The Tigers decided to market Fister’s two years of club control. I really hate to succumb to “group think” on any move in baseball and follow the crowd. But I will say I am very surprised the Tigers needed to take a deal that looks as light as this on does on the surface. The Tigers got quantity but perhaps not enough quality for a pitcher like Fister. Fister, after all, is right in between Cole Hamels and David Price over the last three seasons when ranked by fWAR. Most thought the return on Fister in trade would pass the eye-test with great ease. This does not appear to be the case.
Will Dombrowski and his minions be proven right in the long run? Much will depend on the one player acquired who has yet to appear in the major leagues. Lefty starting pitcher Robbie Ray is a 22-year old who has posted some very solid strikeout totals in the minors and generally solid ERA’s. He is said to have a 4-pitch repertoire and a mid-90’s fastball. It’s Ray who will be scrutinized closely by Tigers fans looking for justification of this deal. Ray was one of the Nationals top 5 prospects but ESPN’s Keith Law notes he’s probably not in his Top 100 in the game. But a power arm lefty with a ticket into a MLB rotation has value and the Tigers will be betting on Ray.
The Tigers also received left-handed reliever Ian Krol and utilityman Steve Lombardozzi in the deal. Krol is also a 22-year old, but one who broke into the majors this year. He posted a 3.95 ERA in 27 innings for the Nats. Evidently his stuff has played up as a reliever once he left starting behind in the minors. The Tigers were in need of a southpaw for their bullpen and Kroll gives them another body that can hopefully give them 60 solid innings of bullpen work. The good news seems to be that Kroll is not thought of as merely a “LOOGY” (Lefty One Out Guy…ie Lefty Specialist) but a reliever capable of finishing innings and getting righty batters out.
Lombardozzi is mostly a second baseman by trade but has dabbled at other spots. Its likely that the switch-hitter will be tasked with replacing Ramon Santiago in Detroit by playing multiple spots around the infield and possibly some outfield even if he may be stretched a bit ability-wise to handle any shortstop by spelling Jose Iglesias. Lombardozzi will only be 25 next season, so there is still time for him to improve offensively. However in 755 big league plate appearances he posted a slash-line that looks like it’s straight out of Central Casting for a utility guy: .264/.297/.342. As it stands, he’s not there of his offense. Versatility is his calling card…unless you value “grit”. He’s known as a “grinder” if that’s your cup of tea.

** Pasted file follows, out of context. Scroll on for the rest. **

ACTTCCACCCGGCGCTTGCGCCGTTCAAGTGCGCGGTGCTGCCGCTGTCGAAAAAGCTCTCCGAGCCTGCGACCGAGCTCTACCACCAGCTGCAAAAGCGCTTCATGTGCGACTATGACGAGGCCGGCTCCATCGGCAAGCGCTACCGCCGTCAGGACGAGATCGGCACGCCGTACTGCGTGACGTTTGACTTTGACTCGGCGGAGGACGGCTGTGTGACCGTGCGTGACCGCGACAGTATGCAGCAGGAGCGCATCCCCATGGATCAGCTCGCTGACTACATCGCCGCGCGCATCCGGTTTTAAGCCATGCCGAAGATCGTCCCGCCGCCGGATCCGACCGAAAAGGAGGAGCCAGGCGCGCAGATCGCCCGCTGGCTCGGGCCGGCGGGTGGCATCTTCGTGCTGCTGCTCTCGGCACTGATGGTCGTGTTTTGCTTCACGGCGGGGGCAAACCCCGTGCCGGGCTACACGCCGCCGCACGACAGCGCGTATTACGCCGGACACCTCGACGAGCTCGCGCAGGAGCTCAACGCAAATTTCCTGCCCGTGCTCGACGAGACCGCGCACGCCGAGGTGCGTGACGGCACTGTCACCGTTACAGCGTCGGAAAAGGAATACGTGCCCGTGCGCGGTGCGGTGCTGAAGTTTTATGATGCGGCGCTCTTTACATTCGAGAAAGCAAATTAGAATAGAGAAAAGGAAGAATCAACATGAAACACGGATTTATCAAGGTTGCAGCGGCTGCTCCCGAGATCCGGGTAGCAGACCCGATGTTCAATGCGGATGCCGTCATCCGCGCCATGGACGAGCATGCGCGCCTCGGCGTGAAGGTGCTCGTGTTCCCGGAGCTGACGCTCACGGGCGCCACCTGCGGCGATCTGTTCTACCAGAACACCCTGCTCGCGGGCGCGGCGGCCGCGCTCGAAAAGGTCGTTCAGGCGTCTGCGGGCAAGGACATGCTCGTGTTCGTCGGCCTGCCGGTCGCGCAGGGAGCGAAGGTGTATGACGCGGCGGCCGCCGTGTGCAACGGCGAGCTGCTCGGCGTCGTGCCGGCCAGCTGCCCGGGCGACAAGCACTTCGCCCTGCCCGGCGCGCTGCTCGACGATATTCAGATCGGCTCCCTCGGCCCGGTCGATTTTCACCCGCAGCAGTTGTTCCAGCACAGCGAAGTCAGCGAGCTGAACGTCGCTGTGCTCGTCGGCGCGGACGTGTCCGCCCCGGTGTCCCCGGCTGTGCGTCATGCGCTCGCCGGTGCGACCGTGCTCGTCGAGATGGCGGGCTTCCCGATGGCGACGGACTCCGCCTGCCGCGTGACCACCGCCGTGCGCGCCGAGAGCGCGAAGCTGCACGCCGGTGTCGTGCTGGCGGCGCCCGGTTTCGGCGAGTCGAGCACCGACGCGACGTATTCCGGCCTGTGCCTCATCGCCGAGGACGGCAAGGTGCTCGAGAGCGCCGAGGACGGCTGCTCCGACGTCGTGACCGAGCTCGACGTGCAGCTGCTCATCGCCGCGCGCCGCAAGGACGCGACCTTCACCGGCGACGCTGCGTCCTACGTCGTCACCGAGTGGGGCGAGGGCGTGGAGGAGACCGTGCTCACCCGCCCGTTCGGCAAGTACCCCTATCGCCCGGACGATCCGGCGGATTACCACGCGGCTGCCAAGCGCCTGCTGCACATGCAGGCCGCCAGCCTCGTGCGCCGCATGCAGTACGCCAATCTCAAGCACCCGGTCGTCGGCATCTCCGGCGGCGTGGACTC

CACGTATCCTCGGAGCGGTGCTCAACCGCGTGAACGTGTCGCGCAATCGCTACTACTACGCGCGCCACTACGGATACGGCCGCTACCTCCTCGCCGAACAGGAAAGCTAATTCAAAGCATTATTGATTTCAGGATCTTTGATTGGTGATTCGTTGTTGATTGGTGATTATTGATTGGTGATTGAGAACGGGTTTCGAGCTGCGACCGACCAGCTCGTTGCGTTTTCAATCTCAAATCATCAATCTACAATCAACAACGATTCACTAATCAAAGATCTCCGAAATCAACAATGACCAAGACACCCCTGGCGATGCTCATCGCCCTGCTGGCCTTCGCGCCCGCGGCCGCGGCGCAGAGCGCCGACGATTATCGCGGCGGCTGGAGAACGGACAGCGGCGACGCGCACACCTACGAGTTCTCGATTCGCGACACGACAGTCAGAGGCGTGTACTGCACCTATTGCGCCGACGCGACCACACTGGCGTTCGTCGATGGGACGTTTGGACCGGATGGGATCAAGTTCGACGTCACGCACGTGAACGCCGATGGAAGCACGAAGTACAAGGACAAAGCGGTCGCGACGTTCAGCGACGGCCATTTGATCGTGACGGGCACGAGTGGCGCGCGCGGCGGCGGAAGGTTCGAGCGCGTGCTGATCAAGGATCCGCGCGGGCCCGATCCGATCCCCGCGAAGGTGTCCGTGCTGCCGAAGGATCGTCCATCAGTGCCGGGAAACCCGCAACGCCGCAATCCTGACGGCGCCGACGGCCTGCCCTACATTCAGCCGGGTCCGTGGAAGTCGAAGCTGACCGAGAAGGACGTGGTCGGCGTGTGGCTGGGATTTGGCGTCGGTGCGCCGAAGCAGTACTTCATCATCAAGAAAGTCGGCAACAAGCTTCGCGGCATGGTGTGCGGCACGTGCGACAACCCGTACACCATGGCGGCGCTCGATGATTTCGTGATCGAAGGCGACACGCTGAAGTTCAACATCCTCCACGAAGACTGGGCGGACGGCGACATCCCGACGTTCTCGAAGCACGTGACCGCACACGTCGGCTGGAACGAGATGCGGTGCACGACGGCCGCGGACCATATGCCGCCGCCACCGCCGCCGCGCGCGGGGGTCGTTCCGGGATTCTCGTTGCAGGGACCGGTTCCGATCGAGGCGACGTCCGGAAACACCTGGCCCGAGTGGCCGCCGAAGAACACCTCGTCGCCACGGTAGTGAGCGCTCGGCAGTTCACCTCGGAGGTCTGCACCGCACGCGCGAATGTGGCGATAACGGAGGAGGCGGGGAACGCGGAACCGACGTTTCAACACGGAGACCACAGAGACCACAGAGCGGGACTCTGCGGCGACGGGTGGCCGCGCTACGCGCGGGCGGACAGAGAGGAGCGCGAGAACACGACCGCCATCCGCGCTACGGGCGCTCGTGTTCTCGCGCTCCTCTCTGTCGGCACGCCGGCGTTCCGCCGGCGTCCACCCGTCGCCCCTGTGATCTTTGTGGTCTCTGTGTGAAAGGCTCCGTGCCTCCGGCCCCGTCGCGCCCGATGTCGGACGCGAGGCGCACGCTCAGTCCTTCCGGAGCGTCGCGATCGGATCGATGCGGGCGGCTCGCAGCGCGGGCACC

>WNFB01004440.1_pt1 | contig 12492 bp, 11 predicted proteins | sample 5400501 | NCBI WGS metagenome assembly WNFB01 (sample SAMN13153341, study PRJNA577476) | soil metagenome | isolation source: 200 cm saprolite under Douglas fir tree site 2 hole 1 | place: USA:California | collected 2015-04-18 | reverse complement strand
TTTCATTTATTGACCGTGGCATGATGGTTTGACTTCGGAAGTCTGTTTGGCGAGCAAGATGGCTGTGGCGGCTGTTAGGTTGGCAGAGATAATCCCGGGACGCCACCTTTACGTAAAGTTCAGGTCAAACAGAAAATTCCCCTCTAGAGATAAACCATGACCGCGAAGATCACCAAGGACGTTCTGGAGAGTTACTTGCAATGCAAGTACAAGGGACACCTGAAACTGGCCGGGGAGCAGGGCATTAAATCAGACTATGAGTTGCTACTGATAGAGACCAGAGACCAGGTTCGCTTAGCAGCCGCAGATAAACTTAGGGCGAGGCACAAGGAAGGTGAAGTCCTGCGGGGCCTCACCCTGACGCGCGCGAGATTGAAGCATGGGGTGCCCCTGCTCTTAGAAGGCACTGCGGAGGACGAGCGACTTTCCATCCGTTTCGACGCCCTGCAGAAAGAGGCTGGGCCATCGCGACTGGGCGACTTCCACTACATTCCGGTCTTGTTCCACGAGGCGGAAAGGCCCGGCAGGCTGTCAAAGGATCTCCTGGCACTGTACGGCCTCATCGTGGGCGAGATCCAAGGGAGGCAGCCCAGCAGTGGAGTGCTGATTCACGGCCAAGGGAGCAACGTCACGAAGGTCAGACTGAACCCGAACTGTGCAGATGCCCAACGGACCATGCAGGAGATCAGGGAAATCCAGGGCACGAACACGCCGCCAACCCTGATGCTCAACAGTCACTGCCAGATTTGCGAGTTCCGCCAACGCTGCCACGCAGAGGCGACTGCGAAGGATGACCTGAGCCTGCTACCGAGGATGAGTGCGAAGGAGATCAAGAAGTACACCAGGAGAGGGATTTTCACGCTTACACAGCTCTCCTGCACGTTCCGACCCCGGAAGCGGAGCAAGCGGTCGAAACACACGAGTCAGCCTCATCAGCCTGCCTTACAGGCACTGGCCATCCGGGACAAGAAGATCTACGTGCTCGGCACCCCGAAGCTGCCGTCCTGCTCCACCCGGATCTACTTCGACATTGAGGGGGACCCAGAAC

To sum it up….I’m underwhelmed. When SB Nations’ Chris Cotillo broke the news that Fister was heading to the Nats, there was initially no word of what was heading back in return to Detroit and it was exciting to ponder what the return for Fister would be. In quickly perusing the Nats roster, only Krol among the eventual threesome stuck out as a possible secondary piece given the Tigers bullpen needs. I was dreaming bigger from the names in that system. (no…not Bryce Harper or Stephen Strasburg!)
Many believe the Tigers were just cutting some payroll by moving Fister in order to make some bigger moves in the upcoming days and weeks of the Hot Stove. Perhaps they are….but I see no reason to take a light return for a marketable asset merely to move some money. So I’m dubious about this being the Tigers motivation. If this deal was available on December 2nd, it probably would have been there for them a few weeks from now. Perhaps a better deal would have crossed their paths by then. No…I think that Dombrowski and his scouts like Ray and Kroll…and maybe even Lombardozzi. Now we’ll see if they’re proven correct over time. But make no mistake…the snap judgement here is that the Tigers whiffed by settling for a rather ordinary package of players. (Yes…we know snap judgements can be very bad!)
So the Tigers off-season of change rolls on. Two very large moves have been executed. More were pretty much promised by Dombrowski tonight. In this view, the Tigers nailed the first move…and came up short in this one. It should be interesting to see how the next moves fit in with the first two.